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Bill Gates
Associated Press/Photo by Elaine Thompson
Bill Gates

Midday Roundup: Bill Gates predicts end to global poverty

Newsworthy

No more poverty? Bill Gates, Microsoft founder turned philanthropist, makes a bold prediction in his foundation’s annual letter, released today: By 2035, the term “poor” will no longer be applied to any country, thanks to ever-increasing economic growth and stability. The Gates Foundation’s primary goal is to end extreme global poverty, but in the letter, Gates and his wife Melinda acknowledge that won’t happen without governmental policies that promote market-based incentives for business. But Gates also continues to champion foreign aid for countries still struggling to rise above poverty’s challenges. He focuses especially on spending for health and education initiatives. The annual letter’s chief message is that poor countries are not doomed to stay poor. Gates also addresses critics who say saving lives in developing countries just creates more mouths to feed. After leaving Microsoft, which made him the richest man on the planet, Gates announced he would spend the rest of his life giving his fortune away.

War crimes. Three international war crimes prosecutors have accused the Syrian government of systematically killing 11,000 people since the start of the civil war that has gripped the country for the last two years. The prosecutors’ report, released today, uses evidence from photographs smuggled out of the country by a defector who worked with military police taking pictures of bodies for death certificates. Many of the regime opponents who died in custody were tortured and starved to death. Although the United States is helping to broker a peace deal aimed at setting up a transitional government and ending the fighting in Syria, Human Rights Watch says Bashar Al-Assad’s government has not felt enough “real pressure” to end its campaign of murder and oppression. Peace talks begin Wednesday in Geneva.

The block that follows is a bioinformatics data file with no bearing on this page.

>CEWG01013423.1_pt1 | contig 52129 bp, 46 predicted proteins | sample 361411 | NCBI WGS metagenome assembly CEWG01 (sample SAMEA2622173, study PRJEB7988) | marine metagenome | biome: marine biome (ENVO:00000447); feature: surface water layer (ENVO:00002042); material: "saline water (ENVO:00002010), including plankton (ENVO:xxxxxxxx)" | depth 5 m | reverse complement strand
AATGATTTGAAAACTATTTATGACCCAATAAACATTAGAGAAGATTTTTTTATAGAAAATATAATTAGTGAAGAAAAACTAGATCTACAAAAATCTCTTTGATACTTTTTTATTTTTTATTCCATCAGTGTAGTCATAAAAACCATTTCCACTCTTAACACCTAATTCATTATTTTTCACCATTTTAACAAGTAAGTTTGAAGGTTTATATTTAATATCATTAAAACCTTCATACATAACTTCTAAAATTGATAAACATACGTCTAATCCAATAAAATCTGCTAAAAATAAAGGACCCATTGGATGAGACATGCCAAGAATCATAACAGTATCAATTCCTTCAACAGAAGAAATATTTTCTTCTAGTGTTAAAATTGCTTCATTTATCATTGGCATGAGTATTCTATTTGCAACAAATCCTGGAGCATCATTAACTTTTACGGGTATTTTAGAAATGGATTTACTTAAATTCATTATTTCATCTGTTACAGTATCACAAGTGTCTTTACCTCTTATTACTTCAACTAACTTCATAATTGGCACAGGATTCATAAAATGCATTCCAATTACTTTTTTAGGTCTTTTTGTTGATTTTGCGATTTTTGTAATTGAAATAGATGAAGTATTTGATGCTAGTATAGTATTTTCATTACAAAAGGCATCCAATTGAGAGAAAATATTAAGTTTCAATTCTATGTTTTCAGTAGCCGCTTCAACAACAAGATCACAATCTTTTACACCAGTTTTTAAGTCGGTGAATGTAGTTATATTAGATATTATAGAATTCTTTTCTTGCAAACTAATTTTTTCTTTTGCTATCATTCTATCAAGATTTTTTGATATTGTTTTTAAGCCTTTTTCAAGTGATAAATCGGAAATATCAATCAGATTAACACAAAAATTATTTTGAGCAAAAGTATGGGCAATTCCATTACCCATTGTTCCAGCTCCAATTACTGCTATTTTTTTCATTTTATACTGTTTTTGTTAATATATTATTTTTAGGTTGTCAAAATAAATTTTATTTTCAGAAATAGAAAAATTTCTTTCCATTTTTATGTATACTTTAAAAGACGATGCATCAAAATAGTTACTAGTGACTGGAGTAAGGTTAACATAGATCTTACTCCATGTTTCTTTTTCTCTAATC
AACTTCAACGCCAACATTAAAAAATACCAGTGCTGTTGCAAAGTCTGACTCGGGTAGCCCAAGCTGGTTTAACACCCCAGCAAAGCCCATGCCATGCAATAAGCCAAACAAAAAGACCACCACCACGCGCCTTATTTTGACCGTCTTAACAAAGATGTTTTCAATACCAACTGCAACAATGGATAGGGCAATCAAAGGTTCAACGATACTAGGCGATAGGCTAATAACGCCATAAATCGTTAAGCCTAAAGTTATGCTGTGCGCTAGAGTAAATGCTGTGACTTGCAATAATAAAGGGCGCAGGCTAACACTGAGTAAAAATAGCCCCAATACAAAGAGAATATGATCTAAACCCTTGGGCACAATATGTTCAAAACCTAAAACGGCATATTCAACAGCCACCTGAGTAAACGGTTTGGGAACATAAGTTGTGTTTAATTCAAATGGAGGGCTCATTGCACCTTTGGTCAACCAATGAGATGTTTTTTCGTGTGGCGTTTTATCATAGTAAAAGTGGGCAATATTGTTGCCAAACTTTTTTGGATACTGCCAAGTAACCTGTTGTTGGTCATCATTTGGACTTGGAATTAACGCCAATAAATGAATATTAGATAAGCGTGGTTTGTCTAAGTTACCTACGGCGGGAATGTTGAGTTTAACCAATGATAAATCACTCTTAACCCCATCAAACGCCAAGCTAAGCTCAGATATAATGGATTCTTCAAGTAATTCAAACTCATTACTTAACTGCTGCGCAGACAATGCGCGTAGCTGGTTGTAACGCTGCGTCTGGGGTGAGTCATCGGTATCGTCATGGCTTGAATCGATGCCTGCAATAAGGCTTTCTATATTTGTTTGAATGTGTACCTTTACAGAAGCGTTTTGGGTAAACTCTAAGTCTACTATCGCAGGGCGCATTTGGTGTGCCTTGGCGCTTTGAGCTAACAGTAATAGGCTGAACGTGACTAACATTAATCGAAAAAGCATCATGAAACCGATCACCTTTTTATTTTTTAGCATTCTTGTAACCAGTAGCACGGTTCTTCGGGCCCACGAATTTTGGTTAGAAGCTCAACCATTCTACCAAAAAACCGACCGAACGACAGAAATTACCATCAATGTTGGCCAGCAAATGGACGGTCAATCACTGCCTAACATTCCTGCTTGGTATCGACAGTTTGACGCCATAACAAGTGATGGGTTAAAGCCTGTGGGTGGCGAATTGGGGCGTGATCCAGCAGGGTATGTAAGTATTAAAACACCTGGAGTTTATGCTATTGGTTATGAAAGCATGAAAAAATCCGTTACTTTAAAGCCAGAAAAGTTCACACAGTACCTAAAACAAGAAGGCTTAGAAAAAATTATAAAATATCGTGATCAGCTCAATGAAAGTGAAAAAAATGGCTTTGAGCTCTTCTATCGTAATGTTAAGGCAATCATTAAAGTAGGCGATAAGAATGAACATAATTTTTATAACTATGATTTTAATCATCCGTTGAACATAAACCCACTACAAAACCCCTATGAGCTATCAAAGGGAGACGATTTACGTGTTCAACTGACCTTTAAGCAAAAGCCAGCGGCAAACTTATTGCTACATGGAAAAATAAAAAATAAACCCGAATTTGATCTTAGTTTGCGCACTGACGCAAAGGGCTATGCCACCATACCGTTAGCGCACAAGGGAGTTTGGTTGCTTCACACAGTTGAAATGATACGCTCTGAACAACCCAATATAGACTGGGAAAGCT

Nasty weather. Another winter storm is bearing down on the Northeast, closing offices, canceling school, and disrupting at least one political celebration. New Jersey Gov. Chris Christie, who was sworn into his second term today, cancelled an evening party on Ellis Island due to travel concerns. The federal government shut down its offices in Washington D.C., where weather forecasters predict between five and eight inches of snow could fall. Airlines have already cancelled more than 2,000 flights. Although this storm will not bring the bitter cold sucked down from Canada by the “polar vortex” two weeks ago, it will still plunge temperates between 10 and 15 degrees below normal.

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Feed plant blast. Nebraska officials are digging through the rubble of a feed plant leveled by a massive blast late Monday, hoping to find the cause of the explosion. Two workers died when the building collapsed, injuring ten others. The plant, just outside Omaha, makes additives for livestock and poultry feed. It does not use or store any hazardous chemicals, officials said.

Punished? A judged sentenced former Halliburton manager Anthony Badalamenti to one year of probation for destroying documents related to the 2010 oil spill in the Gulf of Mexico. Badalamenti pleaded guilty in October to destroying evidence and faced up to one year in jail. During his probation, he must serve 100 hours of community service and pay a $1,000 fine. Badalamenti ordered Halliburton employees to delete data that showed cement provided by the company for the Macondo well failed, contributing to the blow out.

Leigh Jones
Leigh Jones

Leigh lives in Atlanta and is the managing editor of WORLD's website.

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